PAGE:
By Darra Goldstein. From Performance Research (Spring 1999).

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Pork is the hero of the feast. Like an ardent youth, it wears all sorts of masks, but its originality is revealed even beneath the most beautiful dressings….

—Nikita Vsevolozhsky

One of the greatest dramas in Russian history was played out in 945, when Princess Olga avenged the death of her husband, Igor, by inviting his killers, the fierce Derevlians, to a funeral feast in his memory. Invoking the great tradition of Russian hospitality, Olga plied them with vast quantities of mead, and when they were thoroughly drunk, she had them massacred, five thousand in all. Olga’s combination of great acting and great savagery has earned her a secure place in Russian history, but her story also reveals an important site for the enactment of societal relations in Russia: the communal table.

Over the centuries foreign travelers to Russia have commented on the sense of excess in Russian culture, expressed more frequently through the country’s extraordinary hospitality than its scale of massacre. By examining the shared table as a mode of cultural performance, we find that Russian dining practices signal a great deal about the Russians’s sense of themselves. The excess perceived by outsiders is not simply an expression of vulgar ostentation; it also comprises an expansive generosity and a fatalism about life. Historically, Russians have celebrated the moment and aestheticized their otherwise often deprived lives by dramatizing the ordinarily quotidian meal.

The performance of a meal also serves as a vivid means of self-promotion and advertisement. The tables of the wealthy publicly announce a host’s power and prestige even as their surfeit expresses the host’s personal fantasies and desire to manipulate societal standing. Whether a magnificent feast staged by nobleman to consolidate his political power, or a restaurant debauch of a parvenu merchant, Russian dinners are consciously performative. This essay will examine a few dazzling dinner performances that took place in settings no less exquisitely conceived than in the theater.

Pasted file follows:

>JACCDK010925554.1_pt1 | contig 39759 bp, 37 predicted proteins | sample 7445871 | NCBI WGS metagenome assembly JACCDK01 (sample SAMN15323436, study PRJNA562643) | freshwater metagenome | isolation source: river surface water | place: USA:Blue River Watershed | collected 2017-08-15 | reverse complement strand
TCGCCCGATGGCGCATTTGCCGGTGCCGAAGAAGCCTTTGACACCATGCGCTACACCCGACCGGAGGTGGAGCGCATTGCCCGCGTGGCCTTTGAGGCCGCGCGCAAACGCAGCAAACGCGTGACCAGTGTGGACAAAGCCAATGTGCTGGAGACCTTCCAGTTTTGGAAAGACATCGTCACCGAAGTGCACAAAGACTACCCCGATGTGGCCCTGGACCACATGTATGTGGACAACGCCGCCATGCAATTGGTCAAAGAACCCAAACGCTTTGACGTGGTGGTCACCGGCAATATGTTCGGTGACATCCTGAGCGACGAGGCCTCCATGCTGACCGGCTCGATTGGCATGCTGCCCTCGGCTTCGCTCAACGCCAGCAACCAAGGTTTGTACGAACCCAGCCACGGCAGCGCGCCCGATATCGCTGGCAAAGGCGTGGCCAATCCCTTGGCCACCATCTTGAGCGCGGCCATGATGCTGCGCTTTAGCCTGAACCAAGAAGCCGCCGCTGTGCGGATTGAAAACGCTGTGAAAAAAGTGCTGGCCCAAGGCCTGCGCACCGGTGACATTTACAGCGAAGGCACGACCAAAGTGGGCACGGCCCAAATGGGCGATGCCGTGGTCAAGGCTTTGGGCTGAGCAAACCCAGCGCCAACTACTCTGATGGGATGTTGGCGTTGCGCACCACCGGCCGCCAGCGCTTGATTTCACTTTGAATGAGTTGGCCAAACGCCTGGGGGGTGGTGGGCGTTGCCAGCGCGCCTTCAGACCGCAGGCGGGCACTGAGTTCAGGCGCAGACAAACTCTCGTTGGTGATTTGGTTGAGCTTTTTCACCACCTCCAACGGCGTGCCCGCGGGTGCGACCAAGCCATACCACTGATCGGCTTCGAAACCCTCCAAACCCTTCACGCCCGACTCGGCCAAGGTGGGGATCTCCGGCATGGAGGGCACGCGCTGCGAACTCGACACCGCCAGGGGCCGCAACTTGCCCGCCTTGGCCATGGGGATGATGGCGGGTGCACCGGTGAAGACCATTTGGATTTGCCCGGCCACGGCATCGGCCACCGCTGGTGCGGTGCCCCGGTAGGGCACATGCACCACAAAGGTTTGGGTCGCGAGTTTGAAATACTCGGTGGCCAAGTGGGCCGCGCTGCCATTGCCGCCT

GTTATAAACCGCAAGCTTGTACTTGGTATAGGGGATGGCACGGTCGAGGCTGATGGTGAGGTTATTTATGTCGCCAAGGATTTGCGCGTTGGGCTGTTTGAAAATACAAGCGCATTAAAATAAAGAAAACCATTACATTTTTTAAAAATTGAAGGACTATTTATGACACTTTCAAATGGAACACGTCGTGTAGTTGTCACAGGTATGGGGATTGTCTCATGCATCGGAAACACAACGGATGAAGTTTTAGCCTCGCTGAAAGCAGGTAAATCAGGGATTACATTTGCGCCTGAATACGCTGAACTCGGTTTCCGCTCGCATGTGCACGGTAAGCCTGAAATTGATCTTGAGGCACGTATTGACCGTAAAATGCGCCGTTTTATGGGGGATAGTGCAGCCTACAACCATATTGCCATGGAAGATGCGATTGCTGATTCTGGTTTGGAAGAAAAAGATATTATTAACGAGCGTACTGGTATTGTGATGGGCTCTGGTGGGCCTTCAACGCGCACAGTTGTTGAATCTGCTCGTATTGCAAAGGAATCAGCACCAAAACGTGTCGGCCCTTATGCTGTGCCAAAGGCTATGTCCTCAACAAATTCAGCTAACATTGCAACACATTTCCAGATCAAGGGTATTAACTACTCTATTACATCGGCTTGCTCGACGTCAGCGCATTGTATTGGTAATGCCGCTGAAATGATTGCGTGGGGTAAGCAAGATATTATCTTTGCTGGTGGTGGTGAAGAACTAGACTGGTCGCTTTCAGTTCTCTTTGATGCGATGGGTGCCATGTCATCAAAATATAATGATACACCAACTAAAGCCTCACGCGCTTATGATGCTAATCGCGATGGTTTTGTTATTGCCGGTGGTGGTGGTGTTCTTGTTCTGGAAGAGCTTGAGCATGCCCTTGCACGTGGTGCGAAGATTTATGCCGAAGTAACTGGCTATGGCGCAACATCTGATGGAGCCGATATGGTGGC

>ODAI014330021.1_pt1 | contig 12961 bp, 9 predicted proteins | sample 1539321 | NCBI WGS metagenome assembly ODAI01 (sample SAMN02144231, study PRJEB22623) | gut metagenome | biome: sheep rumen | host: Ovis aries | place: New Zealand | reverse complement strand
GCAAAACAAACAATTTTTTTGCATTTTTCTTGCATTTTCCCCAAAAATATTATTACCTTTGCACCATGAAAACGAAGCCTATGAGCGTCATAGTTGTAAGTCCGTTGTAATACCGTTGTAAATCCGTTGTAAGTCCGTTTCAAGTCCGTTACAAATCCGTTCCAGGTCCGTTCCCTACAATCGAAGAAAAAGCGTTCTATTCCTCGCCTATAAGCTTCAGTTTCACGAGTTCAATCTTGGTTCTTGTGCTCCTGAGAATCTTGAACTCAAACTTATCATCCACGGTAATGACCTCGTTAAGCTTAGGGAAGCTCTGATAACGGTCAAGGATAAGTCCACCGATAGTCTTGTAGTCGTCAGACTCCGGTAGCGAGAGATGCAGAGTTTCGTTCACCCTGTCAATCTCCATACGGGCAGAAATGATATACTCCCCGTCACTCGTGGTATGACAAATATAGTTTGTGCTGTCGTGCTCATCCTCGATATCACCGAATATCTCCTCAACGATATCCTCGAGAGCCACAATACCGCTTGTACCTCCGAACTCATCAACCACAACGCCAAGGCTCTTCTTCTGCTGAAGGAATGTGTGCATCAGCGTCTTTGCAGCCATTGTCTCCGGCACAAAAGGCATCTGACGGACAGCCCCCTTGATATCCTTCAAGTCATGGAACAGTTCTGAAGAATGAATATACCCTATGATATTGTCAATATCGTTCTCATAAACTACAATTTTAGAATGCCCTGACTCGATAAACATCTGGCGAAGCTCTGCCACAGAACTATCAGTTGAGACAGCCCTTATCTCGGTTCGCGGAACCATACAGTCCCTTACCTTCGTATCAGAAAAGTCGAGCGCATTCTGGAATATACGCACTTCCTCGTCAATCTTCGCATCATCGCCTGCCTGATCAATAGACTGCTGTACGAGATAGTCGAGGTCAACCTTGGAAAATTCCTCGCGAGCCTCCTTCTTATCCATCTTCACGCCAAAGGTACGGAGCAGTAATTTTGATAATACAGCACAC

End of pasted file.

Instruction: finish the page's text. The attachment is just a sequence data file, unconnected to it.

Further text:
In medieval Europe, the formal banquet offered guests a variety of entertainments, which constituted a highly anticipated part of the meal. During interludes (brief plays performed during breaks between courses), carts carrying actors and musicians were wheeled in to distract guests from the clearing of dishes and the setting out of the next course. The Russian table, by contrast, was the performance, attention being focused on the groaning board and the actual service of the meal, rather than on any extrinsic entertainment. Although Russia had its share of dwarves and jesters to entertain and mediate among guests, noble Russians in the era of Muscovy did not develop the art of mealtime pageantry as diversion. Instead, the meal itself served as spectacle through the sumptuous presentation of a multitude of dishes.

Early travellers to Russia frequently found this abundance ‘excessive and vulgar’, filling even ‘the most courageous stomachs…with horror’ (Segur 1865: 41). Overly ample portions of beef, wildfowl, fish, eggs, and pies were brought to table in seemingly random order, and seemingly without end. This distinctive Russian style of service contrasted markedly from the more restrained French style of service accepted at noble tables throughout western Europe. The French banquet table entailed an exquisite set-piece, intended primarily to delight the eye. On entering the banquet hall, diners found tables already set with an artful array of dishes, many of them in fanciful trompe l’oeil. An entire course comprising dozens of dishes may have been beautiful to behold, but eating it was likely another matter. The preset display, a pretense, meant that hot foods were no longer hot; fats were congealed. And each time a course concluded, the table had to be fully rearranged. Thus mealtime entertainments were requisite to guard against the guests’s boredom.